Their minds full from an all-morning briefing on climate science from some of the nation’s leading experts, 18 top news executives from some of America’s leading news organizations reconvened after an outdoor lunch at Stanford University’s on-campus Dohrmann Grove, where they sat under the redwoods and an observant red-tailed hawk perched nearby.
A low-budget, low-tech YouTube video on climate change policy decisionmaking sets an exceptional example of effective communications on a complex subject.
Spiking the oceans with iron or other nutrients to stimulate algal growth and thereby combat global warming just might not be such a hot idea after all.
When he set about to reply to a reader’s seemingly clear-cut inquiry criticizing his October 3 climate change news story, Louisville, Ky., reporter James Bruggers had no idea his entire e-mail dialog would end up verbatim in an interest group’s newsletter.
Some in the news media may be overplaying the extent of the risk that Northern Europe might soon plunge into a new Ice Age. They risk going beyond where the best science can now take them. “Britain could be heading for a climate like Alaska,” the BBC reported back in 2003. It painted a stark […]
Journalists, scientists, and academics looking for a respected veteran reporter’s insights on coverage of controversial science issues can turn to, where else, the Web for the perspective of freelance science writer Cristine Russell.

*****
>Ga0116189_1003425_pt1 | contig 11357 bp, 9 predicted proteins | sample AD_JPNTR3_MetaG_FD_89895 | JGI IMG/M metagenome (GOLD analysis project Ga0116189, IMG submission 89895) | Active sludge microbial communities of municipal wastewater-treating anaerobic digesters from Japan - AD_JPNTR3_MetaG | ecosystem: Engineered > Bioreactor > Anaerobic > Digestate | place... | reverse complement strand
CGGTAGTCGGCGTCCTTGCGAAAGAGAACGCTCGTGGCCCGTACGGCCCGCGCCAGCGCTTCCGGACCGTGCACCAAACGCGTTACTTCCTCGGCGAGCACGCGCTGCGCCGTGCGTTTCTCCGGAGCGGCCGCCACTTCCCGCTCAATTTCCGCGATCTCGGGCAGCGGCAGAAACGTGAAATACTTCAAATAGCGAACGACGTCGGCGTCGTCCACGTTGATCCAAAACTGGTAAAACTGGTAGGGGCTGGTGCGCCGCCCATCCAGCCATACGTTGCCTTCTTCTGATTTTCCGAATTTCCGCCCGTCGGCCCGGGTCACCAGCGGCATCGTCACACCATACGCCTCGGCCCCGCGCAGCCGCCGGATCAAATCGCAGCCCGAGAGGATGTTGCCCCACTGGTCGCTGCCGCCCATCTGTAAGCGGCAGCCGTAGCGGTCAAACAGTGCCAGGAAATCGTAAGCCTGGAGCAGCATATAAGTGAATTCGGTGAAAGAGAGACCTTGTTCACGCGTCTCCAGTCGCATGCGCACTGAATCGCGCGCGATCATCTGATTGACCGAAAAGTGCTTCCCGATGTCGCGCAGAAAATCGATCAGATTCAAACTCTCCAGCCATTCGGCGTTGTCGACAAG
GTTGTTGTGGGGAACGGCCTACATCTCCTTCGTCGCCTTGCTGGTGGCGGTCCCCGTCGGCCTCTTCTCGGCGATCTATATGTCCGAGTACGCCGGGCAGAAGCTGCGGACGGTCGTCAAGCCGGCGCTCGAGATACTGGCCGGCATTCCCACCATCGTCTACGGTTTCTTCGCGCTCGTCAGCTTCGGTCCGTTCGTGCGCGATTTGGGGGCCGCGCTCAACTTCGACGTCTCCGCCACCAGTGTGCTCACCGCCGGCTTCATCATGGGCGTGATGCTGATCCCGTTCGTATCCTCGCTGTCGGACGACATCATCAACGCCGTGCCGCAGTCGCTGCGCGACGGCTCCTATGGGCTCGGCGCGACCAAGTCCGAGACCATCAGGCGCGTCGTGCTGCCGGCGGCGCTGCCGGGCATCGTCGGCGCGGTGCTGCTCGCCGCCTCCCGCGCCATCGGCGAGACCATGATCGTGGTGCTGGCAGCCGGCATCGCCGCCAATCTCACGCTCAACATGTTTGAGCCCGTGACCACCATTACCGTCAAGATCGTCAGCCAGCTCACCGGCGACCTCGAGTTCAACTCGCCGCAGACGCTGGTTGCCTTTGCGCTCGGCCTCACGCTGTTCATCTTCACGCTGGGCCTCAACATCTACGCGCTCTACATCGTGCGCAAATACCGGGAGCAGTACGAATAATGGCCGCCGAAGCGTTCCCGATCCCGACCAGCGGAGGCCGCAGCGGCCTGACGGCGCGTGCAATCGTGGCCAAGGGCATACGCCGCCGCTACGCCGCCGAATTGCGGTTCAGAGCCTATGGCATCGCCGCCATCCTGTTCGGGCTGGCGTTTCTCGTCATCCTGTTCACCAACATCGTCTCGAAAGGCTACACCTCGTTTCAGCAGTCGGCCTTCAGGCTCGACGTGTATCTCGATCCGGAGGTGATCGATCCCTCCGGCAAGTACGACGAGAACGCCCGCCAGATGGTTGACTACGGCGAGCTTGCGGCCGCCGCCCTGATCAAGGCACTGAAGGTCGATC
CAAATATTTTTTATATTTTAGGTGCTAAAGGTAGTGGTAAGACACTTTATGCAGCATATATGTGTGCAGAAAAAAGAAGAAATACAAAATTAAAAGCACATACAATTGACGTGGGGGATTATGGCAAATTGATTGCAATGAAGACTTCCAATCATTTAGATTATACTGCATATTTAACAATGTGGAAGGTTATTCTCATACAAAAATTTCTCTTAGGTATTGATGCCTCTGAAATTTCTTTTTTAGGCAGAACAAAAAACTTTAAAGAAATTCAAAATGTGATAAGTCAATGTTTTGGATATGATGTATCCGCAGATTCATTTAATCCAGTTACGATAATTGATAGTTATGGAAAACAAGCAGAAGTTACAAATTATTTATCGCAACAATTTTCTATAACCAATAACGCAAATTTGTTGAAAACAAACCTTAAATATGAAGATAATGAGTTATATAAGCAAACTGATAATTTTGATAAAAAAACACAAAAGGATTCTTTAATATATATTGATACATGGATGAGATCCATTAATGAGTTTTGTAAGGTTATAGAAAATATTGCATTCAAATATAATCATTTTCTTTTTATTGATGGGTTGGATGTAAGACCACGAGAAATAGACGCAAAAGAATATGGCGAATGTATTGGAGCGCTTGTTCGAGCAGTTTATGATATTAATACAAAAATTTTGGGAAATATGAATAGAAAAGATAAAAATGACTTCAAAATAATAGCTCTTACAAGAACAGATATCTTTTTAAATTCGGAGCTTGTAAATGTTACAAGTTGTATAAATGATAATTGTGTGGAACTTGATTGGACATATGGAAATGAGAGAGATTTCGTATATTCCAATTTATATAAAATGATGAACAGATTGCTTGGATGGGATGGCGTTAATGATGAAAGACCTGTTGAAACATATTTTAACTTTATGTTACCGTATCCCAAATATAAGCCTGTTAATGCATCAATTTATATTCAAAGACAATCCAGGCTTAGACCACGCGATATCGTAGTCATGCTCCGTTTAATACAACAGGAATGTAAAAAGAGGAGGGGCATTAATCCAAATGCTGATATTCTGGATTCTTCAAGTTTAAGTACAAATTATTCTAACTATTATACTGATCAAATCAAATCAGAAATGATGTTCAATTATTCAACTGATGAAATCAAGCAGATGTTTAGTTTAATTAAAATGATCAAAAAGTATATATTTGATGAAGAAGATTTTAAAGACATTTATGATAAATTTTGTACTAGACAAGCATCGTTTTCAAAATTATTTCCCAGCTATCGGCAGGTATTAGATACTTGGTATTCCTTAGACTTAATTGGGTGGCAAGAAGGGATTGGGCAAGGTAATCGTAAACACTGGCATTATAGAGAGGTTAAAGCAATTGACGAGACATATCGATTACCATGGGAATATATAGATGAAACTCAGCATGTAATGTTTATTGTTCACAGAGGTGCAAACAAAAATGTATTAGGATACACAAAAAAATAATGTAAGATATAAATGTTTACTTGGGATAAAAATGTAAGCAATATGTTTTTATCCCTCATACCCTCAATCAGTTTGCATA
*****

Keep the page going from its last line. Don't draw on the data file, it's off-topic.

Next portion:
I agree with the essence of Professor Phil Meyer’s essay on objectivity in the launch issue of the Yale Forum, except that I’ve always argued that objectivity ultimately is impossible. It goes out the window as soon as we choose which story to write and how we frame it (which used to be called “finding […]
Physical and atmospheric scientist Benjamin D. Santer, of Lawrence Livermore, says he is taking a new “proactive” approach in dealing with news media. Prior to having participated in several face-to-face workshops involving climate scientists and journalists over the past few years, Santer says his standard “mode of operation” had been to:
It was the quarter-degree F recalculation shot heard around the world. And it was enough to tumble 1998 from its status as the U.S.’s hottest year and elevate in its place …
The climate change blog world has been abuzz about a pending study said by some to challenge a widely-cited 2004 analysis suggesting a strong scientific “consensus” on anthropogenic climate change. But whether and where the much-ballyhooed analysis sees the light of day in a peer-reviewed form appears very much in doubt.
Eighteen top news executives, representing some of the nation’s leading metropolitan daily newspapers and other news organizations, met all day September 5, 2007 at Stanford University with nine leading climate scientists and researchers. Their goal: to better understand the physical science underlying many scientists’ growing concerns … and to explore the energy and economic implications […]
Go back to May 1997, about seven months before the Kyoto Protocols were negotiated. The Cooler Heads Coalition established its web site, www.globalwarming.org. It was a savvy move for a group that’s skeptical about the risks of rising temperatures. Even it recognized how universal the term “global warming” was becoming.